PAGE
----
Thursday, April 4, 2013

Money is a crime against Humanity & we are modern slaves






Money is a crime against humanity & we are modern slaves\\

*Dont't believe the politicians,
*Don't believe MainStreamMedia,
*Have the courage to put in question thing we take as granted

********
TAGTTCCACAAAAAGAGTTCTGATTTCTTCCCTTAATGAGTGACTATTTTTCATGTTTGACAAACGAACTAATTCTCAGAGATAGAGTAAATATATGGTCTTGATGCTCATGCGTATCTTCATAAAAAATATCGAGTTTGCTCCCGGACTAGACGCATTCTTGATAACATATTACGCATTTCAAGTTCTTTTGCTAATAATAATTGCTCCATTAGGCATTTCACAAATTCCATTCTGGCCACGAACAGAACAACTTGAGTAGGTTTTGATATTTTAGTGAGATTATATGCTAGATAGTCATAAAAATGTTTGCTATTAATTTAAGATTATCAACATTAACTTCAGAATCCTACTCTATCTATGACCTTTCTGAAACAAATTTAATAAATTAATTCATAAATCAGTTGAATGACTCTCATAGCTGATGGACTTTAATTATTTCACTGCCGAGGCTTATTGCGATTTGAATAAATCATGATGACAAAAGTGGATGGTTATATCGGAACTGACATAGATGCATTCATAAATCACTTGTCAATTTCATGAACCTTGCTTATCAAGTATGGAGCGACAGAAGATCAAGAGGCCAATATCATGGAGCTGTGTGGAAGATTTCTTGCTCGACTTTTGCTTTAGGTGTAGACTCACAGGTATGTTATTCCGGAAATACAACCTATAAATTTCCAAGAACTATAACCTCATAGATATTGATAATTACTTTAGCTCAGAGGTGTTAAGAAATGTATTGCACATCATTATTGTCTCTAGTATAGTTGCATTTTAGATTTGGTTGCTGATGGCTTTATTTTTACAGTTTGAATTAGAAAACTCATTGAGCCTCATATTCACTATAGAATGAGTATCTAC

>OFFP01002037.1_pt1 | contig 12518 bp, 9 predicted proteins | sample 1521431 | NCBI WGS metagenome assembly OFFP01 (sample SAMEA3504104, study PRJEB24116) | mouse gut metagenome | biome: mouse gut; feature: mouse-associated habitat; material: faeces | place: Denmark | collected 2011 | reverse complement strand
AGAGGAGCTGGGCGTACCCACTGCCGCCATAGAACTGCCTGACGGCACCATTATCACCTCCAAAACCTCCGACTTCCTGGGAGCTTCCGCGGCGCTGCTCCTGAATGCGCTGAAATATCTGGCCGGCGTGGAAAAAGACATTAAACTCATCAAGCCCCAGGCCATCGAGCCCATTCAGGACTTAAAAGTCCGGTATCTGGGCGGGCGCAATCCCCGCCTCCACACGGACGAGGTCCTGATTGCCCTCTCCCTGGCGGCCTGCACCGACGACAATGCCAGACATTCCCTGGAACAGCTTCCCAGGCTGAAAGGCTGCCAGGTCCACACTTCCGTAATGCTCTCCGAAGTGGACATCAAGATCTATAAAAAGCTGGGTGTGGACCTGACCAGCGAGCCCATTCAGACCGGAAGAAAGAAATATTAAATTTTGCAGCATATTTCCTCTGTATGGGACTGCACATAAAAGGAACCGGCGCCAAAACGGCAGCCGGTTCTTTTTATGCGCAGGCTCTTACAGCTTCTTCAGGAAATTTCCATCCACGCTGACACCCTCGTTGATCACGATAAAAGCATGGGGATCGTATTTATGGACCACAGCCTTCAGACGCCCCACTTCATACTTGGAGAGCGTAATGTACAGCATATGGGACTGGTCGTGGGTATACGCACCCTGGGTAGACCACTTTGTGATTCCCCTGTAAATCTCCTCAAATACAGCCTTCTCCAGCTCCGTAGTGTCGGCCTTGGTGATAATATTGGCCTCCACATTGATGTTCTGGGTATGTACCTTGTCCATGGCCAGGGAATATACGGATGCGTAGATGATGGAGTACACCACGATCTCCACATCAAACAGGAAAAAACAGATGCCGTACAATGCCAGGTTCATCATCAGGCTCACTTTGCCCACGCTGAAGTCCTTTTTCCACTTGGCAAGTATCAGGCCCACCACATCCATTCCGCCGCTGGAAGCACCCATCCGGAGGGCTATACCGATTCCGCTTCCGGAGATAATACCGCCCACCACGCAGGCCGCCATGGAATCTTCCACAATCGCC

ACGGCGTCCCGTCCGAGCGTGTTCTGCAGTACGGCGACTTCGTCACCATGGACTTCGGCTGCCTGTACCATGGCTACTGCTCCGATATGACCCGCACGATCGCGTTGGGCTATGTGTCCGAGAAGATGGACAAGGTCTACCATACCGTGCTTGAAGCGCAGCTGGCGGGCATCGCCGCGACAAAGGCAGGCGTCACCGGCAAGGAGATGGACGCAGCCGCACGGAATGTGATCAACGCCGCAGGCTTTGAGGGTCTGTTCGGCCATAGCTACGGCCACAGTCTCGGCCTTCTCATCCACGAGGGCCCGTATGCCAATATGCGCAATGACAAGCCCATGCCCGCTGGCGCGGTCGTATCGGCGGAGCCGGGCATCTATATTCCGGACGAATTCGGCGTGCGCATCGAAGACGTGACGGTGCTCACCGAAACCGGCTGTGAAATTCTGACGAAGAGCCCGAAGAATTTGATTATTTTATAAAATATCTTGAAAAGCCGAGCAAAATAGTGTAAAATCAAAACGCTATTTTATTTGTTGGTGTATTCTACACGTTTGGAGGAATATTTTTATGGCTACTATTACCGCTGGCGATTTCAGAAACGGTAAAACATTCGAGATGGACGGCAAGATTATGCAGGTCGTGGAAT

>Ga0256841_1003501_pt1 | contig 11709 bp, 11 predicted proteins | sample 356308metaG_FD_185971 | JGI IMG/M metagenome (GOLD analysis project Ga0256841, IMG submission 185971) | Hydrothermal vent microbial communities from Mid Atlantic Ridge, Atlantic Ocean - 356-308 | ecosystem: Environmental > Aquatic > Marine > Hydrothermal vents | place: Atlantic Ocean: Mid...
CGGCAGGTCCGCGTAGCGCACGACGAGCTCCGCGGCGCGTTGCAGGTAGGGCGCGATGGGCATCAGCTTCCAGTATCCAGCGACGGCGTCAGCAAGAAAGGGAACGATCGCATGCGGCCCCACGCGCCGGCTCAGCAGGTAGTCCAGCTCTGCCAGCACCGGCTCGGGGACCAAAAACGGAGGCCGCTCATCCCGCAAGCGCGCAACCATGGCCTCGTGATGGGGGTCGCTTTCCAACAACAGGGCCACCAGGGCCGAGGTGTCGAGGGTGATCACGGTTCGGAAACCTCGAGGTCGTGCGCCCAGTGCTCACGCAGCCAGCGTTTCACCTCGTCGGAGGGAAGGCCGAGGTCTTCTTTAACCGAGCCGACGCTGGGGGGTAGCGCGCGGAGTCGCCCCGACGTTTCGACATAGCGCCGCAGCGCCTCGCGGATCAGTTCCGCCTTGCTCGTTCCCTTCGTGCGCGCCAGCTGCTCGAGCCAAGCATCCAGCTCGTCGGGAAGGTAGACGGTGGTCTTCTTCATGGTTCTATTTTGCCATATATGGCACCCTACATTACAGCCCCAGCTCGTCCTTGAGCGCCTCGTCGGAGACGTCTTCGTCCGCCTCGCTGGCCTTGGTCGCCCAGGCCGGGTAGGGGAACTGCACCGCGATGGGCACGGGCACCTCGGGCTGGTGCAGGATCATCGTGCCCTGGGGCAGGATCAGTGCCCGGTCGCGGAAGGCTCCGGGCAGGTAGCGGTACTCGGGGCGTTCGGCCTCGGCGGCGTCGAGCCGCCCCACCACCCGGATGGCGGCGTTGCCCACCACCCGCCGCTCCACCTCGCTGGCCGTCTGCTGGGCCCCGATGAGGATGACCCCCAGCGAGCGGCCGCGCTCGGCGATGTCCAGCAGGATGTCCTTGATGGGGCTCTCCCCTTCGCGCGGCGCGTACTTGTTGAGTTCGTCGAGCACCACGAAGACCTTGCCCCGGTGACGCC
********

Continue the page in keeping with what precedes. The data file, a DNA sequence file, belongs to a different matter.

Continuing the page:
*Get educated,its a knowledge war,the facts wins.Watch zeitgeist,good documentary. Greed and recklessness by the titans of Wall Street triggers the largest financial crash since the Great Depression. It's left to US Treasury Secretary Hank Paulson, himself a former Wall Street banker, to try and avert further disaster. Meltdown is a four part investigation into a world of greed and recklessness that brought down the financial world. The show begins with the 2008 crash that pushed 30 million people into unemployment, brought countries to the edge of insolvency and turned the clock back to 1929. Doc Zone has traveled the world - from Wall Street to Dubai to China - to investigate The Secret History of the Global Financial Collapse. Meltdown is the story of the bankers who crashed the world, the leaders who struggled to save it and the ordinary families who got crushed. September 2008 launched an extraordinary chain of events: General Motors, the world's largest company, went bust. Washington Mutual became the world's largest bank failure. Lehman Brothers became the world's largest bankruptcy ever: The damage quickly spread around the world, shattering global confidence in the fundamental structures of the international economy. The CBC's Terence McKenna takes viewers behind the headlines and into the backrooms at the highest levels of world governments and banking institutions, revealing the astonishing level of backstabbing and tension behind the scenes as the world came dangerously close to another Great Depression. Meltdown also tells the stories of desperate foreclosed homeowners in California, disillusioned autoworkers at the end of the line in Ontario and furious workers in France who shocked the world by kidnapping their own bosses. Since the financial meltdown began, trillions of dollars have been spent rescuing banks and jumpstarting economies, yet recovery remains fragile. Fears abound of a "double-dip" return to recession. The millions around the world who lost homes and jobs are demanding answers: How did it all go so wrong? Who is to blame? They are angry because to date, only a few smalltime players have been held to account. No major banking, regulatory or government figures have yet been convicted of any wrongdoing. Meltdown is the first comprehensive documentary portrait of the worst economic crisis of a generation. But how did it all go so wrong? Lack of government regulation; easy lending in the US housing market meant anyone could qualify for a home loan with no government regulations in place. Also, London was competing with New York as the banking capital of the world. Gordon Brown, the British finance minister at the time, introduced "light touch regulation" - giving bankers a free hand in the marketplace. Meltdown moves on to examine the epidemic of fear that caused the world's banks to stop lending and how the people began their fight back. Finally, it asks how the world can prepare for the next crisis even as it recognizes that this one is far from over. We hear about the sheikh who says the crash never happened; a Wall Street king charged with fraud; a congresswoman who wants to jail the bankers; and the world leaders who want a re-think of capitalism. In the first episode of Meltdown, we hear about four men who brought down the global economy: a billionaire mortgage-seller who fooled millions; a high-rolling banker with a fatal weakness; a ferocious Wall Street predator; and the power behind the throne. The crash of September 2008 brought the largest bankruptcies in world history, pushing more than 30 million people into unemployment and bringing many countries to the edge of insolvency. Wall Street turned back the clock to 1929. But how did it all go so wrong? Lack of government regulation; easy lending in the US housing market meant anyone could qualify for a home loan with no government regulations in place. Also, London was competing with New York as the banking capital of the world. Gordon Brown, the British finance minister at the time, introduced 'light touch regulation' - giving bankers a free hand in the marketplace.